Steven D. Levitt is an economist who analyzes statistical data to unearth surprising connections and behaviors. In Freakonomics, he and co-author Stephen J. Dubner detail many of these cases. He finds test scores that indicate cheating teachers in Chicago, tournament records that indicate cheating among sumo wrestlers, and he claims that reading to your children when they're young doesn't help them academically. His most controversial connection is that legalization of abortion has led to lesser crime. Freakonomics has received mostly positive reviews with Fortune Magazine saying, "There is no obvious leitmotif, ideological or otherwise, to Levitt's work, and that is perhaps its greatest charm. In his hands, economics, far from being a dismal science, is a tool for the curious."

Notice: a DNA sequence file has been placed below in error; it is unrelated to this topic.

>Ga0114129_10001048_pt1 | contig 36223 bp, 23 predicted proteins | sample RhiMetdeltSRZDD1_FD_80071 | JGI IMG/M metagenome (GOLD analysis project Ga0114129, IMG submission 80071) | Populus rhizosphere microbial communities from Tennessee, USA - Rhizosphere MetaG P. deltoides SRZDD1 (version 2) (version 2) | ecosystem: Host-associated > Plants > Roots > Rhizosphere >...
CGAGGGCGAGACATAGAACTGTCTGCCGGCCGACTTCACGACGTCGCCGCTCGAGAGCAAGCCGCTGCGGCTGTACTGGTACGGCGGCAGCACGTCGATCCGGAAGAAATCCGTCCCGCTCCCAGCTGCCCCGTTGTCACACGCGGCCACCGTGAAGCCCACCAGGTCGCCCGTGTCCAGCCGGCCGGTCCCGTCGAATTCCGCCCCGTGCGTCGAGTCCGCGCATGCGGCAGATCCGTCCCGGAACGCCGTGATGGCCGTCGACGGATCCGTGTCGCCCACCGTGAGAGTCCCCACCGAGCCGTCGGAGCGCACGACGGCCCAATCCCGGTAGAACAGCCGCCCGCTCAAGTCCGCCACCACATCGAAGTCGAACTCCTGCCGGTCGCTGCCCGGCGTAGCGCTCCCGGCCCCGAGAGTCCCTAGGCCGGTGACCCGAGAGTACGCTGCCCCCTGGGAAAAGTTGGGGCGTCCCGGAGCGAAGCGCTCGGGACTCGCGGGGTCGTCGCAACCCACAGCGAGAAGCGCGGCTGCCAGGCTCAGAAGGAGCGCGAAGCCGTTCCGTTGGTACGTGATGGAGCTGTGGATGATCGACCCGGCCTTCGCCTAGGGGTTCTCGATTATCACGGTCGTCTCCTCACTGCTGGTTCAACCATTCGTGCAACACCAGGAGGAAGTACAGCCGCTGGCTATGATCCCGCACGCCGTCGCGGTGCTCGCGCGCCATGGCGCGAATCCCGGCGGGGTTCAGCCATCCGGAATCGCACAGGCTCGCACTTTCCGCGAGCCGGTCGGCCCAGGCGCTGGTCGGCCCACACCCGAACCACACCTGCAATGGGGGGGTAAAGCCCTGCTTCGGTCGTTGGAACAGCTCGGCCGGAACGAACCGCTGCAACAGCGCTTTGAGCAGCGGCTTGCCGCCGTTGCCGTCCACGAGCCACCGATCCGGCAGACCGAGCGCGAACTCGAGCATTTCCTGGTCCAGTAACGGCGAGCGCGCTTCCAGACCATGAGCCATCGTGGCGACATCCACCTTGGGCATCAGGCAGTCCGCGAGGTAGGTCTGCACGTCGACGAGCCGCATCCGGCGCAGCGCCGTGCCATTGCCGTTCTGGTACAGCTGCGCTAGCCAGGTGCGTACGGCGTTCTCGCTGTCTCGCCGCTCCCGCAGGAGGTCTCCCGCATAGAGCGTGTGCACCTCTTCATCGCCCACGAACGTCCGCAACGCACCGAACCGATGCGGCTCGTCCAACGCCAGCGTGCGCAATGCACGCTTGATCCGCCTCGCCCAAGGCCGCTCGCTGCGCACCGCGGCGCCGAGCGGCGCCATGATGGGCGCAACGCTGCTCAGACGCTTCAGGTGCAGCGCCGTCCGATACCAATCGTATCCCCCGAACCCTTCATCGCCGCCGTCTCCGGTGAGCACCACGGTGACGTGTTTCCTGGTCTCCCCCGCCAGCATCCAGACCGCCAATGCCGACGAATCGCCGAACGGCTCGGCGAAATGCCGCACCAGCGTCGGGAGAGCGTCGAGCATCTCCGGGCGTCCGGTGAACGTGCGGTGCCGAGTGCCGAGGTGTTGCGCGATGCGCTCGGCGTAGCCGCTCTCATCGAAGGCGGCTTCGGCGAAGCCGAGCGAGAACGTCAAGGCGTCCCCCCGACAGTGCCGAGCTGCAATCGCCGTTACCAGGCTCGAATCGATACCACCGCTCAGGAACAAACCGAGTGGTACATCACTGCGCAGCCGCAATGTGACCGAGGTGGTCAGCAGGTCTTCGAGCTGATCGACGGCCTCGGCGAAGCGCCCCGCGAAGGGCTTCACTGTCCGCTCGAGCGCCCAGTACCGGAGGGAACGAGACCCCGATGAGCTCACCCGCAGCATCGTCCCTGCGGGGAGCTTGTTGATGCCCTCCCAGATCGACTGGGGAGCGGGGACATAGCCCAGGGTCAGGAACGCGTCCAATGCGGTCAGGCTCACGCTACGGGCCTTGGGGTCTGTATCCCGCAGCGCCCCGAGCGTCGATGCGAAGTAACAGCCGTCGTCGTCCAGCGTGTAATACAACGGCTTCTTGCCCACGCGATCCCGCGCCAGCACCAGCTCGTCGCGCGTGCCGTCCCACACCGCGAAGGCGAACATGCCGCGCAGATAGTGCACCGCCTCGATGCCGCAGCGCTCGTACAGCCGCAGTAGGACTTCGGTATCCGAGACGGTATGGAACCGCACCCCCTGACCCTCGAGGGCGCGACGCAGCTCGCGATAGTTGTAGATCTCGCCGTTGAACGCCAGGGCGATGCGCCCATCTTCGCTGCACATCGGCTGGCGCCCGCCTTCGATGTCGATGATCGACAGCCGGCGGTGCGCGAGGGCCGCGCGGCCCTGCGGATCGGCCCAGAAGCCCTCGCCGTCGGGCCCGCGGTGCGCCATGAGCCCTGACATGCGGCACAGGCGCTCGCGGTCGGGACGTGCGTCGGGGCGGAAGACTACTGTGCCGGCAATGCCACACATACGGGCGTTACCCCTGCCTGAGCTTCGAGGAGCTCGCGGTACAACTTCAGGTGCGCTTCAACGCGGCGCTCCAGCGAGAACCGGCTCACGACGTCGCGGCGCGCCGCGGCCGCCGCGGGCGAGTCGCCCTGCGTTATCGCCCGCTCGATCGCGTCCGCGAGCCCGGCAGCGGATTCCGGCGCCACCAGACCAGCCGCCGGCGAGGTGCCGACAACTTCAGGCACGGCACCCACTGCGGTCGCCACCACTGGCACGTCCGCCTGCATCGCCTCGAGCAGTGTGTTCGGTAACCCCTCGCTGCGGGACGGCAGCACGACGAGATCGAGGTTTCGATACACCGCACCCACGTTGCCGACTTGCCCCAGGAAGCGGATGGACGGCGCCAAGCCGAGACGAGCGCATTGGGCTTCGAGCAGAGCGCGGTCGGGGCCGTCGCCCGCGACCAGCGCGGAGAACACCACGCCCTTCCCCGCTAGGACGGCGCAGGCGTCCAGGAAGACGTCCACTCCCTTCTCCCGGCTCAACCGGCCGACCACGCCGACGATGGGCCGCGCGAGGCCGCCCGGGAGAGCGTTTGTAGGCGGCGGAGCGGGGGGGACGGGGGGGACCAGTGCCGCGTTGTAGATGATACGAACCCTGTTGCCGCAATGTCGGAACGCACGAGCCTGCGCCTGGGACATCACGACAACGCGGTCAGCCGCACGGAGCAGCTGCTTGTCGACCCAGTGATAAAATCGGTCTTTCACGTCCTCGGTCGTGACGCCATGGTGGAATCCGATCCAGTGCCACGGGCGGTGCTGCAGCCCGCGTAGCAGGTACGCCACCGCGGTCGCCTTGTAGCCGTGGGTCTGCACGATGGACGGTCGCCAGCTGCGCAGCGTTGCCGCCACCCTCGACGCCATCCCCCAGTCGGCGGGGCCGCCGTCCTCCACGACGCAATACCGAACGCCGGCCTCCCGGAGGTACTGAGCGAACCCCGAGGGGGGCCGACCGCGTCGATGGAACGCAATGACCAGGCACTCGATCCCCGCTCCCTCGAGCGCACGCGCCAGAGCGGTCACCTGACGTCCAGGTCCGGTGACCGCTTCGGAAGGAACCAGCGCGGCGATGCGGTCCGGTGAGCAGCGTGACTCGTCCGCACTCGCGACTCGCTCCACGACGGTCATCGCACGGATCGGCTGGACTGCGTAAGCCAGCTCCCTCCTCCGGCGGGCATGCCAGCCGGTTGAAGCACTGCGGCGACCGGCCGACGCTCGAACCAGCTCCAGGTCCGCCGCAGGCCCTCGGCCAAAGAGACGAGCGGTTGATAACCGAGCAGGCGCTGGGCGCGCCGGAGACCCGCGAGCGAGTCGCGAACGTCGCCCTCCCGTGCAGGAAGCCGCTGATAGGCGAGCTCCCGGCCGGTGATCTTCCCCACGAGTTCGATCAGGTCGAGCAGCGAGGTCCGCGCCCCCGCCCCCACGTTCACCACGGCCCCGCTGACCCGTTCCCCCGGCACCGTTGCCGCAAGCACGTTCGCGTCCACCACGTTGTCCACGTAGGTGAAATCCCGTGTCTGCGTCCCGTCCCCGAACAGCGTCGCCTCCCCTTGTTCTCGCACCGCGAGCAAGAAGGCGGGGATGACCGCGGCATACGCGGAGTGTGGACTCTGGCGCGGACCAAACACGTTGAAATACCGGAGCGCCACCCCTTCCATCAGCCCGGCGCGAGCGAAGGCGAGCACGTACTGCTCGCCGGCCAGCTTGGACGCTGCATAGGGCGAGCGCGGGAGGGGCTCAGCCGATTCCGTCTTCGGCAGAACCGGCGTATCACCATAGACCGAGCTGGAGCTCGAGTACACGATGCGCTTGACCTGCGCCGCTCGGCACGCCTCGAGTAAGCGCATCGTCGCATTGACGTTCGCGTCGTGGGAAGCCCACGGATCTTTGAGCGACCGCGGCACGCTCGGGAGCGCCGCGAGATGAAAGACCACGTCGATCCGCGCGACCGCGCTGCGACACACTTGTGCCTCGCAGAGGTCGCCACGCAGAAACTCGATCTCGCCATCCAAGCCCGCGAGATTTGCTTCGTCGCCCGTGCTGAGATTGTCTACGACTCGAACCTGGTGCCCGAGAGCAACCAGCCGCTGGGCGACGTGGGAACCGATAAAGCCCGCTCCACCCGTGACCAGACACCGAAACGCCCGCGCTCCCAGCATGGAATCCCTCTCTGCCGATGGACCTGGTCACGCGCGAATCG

Course Topics: Introduction: The Hidden Side of Everything What do schoolteachers and Sumo Wrestlers have in How is the Ku Klux Klan Like a Group of Real Estat Why do drug dealers still live with their moms? Where have all the criminals gone? What makes a perfect parent? Perfect Parenting : Part II Epilogue Bonus Material added to the Revised and Expanded 2 Notes
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